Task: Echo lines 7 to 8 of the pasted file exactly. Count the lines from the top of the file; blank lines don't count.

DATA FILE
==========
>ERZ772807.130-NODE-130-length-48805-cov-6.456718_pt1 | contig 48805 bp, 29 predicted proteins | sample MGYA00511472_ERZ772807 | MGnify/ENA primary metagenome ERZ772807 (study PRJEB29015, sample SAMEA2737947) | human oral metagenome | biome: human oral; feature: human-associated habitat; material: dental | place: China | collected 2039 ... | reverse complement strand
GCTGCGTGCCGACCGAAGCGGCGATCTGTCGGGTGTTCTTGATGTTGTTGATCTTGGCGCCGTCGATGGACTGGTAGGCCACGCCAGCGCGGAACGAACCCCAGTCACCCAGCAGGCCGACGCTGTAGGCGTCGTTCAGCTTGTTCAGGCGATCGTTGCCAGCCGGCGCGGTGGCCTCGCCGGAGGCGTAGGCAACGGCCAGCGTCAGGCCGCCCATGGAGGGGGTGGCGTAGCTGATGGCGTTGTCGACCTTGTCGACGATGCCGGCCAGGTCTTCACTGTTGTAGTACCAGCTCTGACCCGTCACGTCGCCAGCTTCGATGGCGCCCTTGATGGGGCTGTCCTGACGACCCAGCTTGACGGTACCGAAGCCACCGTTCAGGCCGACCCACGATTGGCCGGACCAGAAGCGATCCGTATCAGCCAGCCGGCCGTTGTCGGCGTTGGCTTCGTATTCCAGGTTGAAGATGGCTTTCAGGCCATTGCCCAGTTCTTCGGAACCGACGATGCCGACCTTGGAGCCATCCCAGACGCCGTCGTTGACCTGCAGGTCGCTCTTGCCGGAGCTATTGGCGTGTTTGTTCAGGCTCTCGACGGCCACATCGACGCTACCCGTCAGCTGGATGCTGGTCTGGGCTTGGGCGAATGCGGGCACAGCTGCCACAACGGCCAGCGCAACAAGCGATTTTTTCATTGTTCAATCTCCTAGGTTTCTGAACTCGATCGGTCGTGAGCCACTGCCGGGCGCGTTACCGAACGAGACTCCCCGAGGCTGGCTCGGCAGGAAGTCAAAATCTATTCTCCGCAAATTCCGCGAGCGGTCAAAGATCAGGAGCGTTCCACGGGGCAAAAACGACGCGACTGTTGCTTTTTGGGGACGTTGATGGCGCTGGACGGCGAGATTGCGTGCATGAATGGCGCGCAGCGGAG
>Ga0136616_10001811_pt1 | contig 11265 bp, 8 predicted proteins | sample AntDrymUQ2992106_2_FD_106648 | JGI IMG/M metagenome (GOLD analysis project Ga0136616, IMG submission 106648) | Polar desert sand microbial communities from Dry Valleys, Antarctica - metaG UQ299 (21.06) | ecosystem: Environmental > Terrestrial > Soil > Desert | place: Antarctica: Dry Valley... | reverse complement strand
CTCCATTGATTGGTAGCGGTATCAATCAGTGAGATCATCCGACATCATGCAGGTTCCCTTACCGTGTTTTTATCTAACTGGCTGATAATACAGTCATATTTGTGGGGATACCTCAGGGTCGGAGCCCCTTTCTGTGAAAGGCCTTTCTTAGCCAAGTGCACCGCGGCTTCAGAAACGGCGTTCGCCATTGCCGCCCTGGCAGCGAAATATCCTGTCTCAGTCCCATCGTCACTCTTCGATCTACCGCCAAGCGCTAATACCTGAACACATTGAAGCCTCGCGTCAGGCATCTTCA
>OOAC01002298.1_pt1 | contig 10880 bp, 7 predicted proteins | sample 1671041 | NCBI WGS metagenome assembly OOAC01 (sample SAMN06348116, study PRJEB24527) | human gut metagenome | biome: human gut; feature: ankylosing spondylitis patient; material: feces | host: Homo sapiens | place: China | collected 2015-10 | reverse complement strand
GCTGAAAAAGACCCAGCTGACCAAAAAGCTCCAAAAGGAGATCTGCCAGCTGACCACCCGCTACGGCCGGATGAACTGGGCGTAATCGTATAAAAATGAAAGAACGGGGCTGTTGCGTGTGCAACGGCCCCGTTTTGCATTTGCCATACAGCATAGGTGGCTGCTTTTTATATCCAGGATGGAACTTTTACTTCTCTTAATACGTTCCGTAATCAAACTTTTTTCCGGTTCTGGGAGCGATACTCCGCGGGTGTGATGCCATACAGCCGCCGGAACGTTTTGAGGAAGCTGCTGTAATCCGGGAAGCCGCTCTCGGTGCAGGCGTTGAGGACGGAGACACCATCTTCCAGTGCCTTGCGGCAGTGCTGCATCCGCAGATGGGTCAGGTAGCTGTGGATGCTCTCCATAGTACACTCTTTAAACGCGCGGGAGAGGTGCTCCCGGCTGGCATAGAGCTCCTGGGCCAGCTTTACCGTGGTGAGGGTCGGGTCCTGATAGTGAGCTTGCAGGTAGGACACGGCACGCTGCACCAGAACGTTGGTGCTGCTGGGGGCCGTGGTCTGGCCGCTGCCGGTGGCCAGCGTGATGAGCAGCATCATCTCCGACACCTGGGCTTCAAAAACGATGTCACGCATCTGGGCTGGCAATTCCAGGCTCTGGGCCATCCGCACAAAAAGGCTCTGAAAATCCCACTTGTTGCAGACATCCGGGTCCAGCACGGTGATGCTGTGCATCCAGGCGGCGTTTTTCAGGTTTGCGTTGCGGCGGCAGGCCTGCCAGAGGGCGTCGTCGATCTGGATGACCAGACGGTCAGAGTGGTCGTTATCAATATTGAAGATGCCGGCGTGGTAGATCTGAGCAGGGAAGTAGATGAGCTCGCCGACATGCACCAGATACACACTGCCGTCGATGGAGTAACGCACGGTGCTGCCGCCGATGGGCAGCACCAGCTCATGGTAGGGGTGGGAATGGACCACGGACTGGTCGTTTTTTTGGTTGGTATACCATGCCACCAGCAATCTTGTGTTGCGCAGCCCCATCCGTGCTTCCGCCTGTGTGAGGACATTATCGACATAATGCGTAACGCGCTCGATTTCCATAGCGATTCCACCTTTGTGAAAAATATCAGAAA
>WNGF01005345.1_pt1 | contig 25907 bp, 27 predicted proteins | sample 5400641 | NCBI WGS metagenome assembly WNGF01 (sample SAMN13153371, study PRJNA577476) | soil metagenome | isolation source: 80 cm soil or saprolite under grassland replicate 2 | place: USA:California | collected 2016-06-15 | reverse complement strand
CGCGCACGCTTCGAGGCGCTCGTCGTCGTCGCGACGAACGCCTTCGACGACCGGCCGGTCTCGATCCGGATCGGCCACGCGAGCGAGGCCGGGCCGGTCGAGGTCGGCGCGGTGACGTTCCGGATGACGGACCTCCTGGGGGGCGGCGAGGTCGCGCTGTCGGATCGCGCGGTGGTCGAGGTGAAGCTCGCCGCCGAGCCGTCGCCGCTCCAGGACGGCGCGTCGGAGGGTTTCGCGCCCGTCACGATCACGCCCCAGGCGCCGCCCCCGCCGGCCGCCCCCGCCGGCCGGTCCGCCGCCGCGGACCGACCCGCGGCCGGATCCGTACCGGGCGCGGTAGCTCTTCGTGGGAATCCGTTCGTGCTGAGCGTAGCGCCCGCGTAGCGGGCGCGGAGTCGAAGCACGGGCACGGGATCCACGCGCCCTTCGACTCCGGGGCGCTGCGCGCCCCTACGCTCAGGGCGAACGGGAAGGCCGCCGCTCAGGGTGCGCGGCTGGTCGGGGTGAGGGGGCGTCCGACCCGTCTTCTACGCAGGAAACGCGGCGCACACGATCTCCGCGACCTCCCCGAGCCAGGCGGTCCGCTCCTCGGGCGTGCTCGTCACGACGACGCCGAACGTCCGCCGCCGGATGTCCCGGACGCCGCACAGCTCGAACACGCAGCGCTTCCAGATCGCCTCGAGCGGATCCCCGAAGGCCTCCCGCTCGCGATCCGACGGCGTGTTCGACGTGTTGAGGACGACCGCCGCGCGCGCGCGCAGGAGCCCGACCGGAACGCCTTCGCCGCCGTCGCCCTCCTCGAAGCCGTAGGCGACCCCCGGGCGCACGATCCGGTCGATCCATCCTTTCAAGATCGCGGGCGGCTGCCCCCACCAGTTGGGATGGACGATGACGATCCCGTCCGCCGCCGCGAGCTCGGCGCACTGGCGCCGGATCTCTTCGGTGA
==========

>WNGF01005345.1_pt1 | contig 25907 bp, 27 predicted proteins | sample 5400641 | NCBI WGS metagenome assembly WNGF01 (sample SAMN13153371, study PRJNA577476) | soil metagenome | isolation source: 80 cm soil or saprolite under grassland replicate 2 | place: USA:California | collected 2016-06-15 | reverse complement strand
CGCGCACGCTTCGAGGCGCTCGTCGTCGTCGCGACGAACGCCTTCGACGACCGGCCGGTCTCGATCCGGATCGGCCACGCGAGCGAGGCCGGGCCGGTCGAGGTCGGCGCGGTGACGTTCCGGATGACGGACCTCCTGGGGGGCGGCGAGGTCGCGCTGTCGGATCGCGCGGTGGTCGAGGTGAAGCTCGCCGCCGAGCCGTCGCCGCTCCAGGACGGCGCGTCGGAGGGTTTCGCGCCCGTCACGATCACGCCCCAGGCGCCGCCCCCGCCGGCCGCCCCCGCCGGCCGGTCCGCCGCCGCGGACCGACCCGCGGCCGGATCCGTACCGGGCGCGGTAGCTCTTCGTGGGAATCCGTTCGTGCTGAGCGTAGCGCCCGCGTAGCGGGCGCGGAGTCGAAGCACGGGCACGGGATCCACGCGCCCTTCGACTCCGGGGCGCTGCGCGCCCCTACGCTCAGGGCGAACGGGAAGGCCGCCGCTCAGGGTGCGCGGCTGGTCGGGGTGAGGGGGCGTCCGACCCGTCTTCTACGCAGGAAACGCGGCGCACACGATCTCCGCGACCTCCCCGAGCCAGGCGGTCCGCTCCTCGGGCGTGCTCGTCACGACGACGCCGAACGTCCGCCGCCGGATGTCCCGGACGCCGCACAGCTCGAACACGCAGCGCTTCCAGATCGCCTCGAGCGGATCCCCGAAGGCCTCCCGCTCGCGATCCGACGGCGTGTTCGACGTGTTGAGGACGACCGCCGCGCGCGCGCGCAGGAGCCCGACCGGAACGCCTTCGCCGCCGTCGCCCTCCTCGAAGCCGTAGGCGACCCCCGGGCGCACGATCCGGTCGATCCATCCTTTCAAGATCGCGGGCGGCTGCCCCCACCAGTTGGGATGGACGATGACGATCCCGTCCGCCGCCGCGAGCTCGGCGCACTGGCGCCGGATCTCTTCGGTGA